there are lots of benefits for teaching staff in being involved in research. Firstly, you have access to new technology, products or knowledge more quickly to apply to your own teaching practice. Your own knowledge, skills and experience are invaluable and can be added to the research base to hone the purposes, processes and priorities within the research. Joint working with education staff improves researchers’ understanding of your profession and the context that you are working within, supporting the applicability of the research findings into clinical practice. You have the potential to influence the final product and are contributing to helping children and teaching staff to be better supported in the future. At Speech Link Multimedia Ltd, we produce online support


packages which provide standardised assessment and targeted interventions to support pupils with SLCN. Evidence is at the core of all our work and we want to ensure that our packages impact the outcomes for children and school staff. As part of product development, we rigorously evaluate all aspects of our packages to ensure that they are making a significant difference to children’s speech, language and communication skills, as well as practitioner’s confidence and classroom practice. We have an exciting opportunity for teaching staff to get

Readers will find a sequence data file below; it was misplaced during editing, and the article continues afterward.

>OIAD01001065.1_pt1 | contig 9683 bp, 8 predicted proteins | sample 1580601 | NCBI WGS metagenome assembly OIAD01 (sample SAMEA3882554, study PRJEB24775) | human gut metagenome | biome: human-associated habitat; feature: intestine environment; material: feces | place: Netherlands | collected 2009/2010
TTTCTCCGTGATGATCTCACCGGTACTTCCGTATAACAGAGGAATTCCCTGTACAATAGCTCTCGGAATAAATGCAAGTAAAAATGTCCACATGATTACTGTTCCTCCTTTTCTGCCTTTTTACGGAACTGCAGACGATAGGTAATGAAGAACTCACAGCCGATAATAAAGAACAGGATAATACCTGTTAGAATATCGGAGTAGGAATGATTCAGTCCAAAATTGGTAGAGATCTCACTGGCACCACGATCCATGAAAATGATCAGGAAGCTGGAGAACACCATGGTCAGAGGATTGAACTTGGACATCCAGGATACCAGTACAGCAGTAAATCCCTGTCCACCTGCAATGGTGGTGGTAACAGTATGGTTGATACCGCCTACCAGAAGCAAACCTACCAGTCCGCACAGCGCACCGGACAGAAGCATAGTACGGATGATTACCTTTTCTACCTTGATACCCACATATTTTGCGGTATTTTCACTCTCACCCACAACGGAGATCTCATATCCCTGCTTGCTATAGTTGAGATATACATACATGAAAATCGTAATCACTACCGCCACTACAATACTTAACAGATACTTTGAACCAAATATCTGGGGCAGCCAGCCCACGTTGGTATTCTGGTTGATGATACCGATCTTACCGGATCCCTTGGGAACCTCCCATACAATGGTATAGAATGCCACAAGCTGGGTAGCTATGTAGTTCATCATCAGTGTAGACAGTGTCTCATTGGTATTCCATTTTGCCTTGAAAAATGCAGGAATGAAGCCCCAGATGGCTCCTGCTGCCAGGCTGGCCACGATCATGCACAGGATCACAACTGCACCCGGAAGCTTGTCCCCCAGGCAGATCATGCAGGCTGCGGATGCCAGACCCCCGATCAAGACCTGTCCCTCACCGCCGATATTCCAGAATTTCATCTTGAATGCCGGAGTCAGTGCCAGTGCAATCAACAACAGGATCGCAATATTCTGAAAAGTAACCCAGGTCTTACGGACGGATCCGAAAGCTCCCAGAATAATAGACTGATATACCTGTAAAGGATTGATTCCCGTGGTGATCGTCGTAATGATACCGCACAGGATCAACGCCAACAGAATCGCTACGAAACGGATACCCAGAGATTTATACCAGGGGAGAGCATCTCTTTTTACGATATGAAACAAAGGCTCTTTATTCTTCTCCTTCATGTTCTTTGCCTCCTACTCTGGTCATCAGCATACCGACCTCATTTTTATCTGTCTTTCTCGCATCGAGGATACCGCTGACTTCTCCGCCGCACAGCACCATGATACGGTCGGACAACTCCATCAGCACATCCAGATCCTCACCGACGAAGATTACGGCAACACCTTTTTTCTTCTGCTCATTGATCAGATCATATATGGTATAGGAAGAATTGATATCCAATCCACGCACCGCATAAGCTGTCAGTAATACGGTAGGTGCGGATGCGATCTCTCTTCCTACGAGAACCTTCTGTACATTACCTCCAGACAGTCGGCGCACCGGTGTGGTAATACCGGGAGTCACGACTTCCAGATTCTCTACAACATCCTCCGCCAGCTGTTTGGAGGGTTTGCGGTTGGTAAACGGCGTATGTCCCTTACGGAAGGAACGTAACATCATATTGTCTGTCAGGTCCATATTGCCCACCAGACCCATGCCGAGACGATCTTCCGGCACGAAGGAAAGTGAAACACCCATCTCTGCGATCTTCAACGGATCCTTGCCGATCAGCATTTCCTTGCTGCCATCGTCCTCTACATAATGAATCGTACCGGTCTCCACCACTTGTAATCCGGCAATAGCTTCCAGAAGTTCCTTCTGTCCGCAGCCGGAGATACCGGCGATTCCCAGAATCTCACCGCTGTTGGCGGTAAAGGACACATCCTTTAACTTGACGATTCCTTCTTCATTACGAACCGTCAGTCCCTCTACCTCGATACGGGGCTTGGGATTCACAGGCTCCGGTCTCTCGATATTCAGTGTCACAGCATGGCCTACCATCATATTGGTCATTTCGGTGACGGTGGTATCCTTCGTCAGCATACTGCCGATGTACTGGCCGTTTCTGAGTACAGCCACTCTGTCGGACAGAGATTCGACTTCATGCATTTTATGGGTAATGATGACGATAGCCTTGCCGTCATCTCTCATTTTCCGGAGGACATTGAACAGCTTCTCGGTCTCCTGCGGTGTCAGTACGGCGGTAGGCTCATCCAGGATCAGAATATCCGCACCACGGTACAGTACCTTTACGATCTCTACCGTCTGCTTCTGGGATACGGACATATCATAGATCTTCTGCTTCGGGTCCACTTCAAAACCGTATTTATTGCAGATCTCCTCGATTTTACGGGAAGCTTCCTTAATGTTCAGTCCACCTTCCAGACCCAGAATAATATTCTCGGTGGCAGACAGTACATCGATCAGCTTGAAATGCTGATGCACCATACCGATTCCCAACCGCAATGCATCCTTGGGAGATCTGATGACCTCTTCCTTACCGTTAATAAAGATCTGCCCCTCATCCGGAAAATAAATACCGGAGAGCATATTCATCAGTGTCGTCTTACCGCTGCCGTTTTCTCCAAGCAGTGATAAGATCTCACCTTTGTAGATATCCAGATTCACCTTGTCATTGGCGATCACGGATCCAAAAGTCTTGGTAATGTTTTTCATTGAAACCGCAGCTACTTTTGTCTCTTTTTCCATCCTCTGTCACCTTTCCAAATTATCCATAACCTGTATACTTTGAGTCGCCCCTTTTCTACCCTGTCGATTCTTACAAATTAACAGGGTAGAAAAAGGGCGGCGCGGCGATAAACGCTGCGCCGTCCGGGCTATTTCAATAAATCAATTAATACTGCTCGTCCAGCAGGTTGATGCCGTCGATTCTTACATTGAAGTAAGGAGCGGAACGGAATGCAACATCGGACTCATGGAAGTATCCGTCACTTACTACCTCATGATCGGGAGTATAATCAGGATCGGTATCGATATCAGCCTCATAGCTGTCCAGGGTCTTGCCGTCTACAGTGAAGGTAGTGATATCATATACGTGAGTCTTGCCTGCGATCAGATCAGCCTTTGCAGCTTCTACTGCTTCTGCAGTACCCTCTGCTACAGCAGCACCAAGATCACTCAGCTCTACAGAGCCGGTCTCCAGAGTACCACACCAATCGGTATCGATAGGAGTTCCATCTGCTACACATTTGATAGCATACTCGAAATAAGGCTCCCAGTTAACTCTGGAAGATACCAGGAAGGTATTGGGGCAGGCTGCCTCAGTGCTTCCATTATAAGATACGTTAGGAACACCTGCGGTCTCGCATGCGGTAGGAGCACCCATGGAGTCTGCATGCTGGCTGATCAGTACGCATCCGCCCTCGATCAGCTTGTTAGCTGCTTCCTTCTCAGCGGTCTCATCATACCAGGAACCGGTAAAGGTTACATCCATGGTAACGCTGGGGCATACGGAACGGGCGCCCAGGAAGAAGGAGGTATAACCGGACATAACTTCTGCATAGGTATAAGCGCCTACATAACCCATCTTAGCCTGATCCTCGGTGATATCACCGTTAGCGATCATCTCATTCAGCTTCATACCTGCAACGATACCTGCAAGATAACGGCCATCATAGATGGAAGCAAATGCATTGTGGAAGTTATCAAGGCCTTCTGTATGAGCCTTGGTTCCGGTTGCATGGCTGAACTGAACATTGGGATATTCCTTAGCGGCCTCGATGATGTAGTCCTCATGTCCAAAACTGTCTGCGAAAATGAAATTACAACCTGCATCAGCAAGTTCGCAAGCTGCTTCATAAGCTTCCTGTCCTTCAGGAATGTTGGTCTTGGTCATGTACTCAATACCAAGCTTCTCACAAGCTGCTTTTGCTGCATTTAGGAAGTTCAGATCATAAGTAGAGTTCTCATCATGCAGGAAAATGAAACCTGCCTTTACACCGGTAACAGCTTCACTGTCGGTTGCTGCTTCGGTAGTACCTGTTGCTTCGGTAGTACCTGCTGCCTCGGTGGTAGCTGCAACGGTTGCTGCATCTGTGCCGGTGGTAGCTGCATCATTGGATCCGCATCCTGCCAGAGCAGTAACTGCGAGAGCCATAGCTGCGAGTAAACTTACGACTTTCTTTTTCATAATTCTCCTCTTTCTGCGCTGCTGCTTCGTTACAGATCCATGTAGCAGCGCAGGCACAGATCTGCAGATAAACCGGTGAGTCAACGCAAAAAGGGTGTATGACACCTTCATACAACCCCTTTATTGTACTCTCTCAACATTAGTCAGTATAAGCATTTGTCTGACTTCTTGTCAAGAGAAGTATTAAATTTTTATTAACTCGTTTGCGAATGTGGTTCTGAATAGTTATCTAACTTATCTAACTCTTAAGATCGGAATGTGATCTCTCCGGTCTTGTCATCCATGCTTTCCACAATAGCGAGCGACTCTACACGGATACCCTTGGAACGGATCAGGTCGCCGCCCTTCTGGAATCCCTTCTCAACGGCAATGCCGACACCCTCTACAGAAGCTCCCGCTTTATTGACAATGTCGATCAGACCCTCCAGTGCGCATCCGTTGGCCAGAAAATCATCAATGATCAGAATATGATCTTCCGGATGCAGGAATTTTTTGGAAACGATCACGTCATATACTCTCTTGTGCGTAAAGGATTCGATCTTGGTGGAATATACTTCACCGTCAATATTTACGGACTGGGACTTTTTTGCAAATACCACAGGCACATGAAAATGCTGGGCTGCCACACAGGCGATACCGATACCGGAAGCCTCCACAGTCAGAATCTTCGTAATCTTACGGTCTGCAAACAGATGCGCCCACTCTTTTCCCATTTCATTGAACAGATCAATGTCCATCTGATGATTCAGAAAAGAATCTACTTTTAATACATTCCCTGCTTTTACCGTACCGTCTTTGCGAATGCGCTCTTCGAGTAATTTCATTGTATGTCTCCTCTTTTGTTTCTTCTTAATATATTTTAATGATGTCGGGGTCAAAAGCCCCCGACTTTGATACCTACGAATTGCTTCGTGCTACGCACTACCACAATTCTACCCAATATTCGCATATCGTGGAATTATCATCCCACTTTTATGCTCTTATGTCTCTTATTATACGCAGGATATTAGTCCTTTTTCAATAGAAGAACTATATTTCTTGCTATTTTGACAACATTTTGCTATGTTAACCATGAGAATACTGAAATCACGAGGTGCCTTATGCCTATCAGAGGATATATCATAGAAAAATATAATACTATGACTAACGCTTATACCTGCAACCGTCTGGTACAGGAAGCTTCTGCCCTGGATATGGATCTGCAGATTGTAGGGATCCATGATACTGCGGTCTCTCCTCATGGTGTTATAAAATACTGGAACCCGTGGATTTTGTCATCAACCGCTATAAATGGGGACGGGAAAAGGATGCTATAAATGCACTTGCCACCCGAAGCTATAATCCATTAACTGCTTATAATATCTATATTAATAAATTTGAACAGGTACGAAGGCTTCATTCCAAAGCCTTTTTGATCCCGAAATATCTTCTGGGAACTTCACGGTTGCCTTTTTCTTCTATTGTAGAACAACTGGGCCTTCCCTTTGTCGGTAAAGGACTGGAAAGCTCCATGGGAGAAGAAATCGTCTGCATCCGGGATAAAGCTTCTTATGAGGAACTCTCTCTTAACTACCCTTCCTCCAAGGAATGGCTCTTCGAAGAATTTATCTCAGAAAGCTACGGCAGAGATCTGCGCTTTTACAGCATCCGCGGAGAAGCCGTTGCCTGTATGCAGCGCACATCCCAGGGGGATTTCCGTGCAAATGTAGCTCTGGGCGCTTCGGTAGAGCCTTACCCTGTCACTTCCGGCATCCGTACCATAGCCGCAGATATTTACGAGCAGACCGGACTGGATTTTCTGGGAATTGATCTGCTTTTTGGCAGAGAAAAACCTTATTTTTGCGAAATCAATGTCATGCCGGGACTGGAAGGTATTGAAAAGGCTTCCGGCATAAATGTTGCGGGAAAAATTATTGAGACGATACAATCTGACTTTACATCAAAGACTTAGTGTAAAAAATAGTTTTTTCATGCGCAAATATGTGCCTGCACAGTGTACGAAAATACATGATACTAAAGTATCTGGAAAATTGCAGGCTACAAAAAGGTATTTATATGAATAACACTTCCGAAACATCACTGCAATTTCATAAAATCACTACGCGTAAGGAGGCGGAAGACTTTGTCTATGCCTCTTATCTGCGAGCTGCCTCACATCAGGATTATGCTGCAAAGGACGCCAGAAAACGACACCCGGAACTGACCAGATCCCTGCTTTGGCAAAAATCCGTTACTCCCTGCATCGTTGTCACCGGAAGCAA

involved with a research study that we are conducting. We are improving our Infant Language Link screening assessment for children in Year R to make it quicker, without losing accuracy. We need some volunteer schools, that have not subscribed to Infant Language Link before, to help with this process. As a thank you, we will send your school a bundle of printed speech and language resources worth over £300 and a £50 voucher which can be used against any of our support packages.


uFor more details and to register your interest please visit www.speechandlanguage.info/volunteer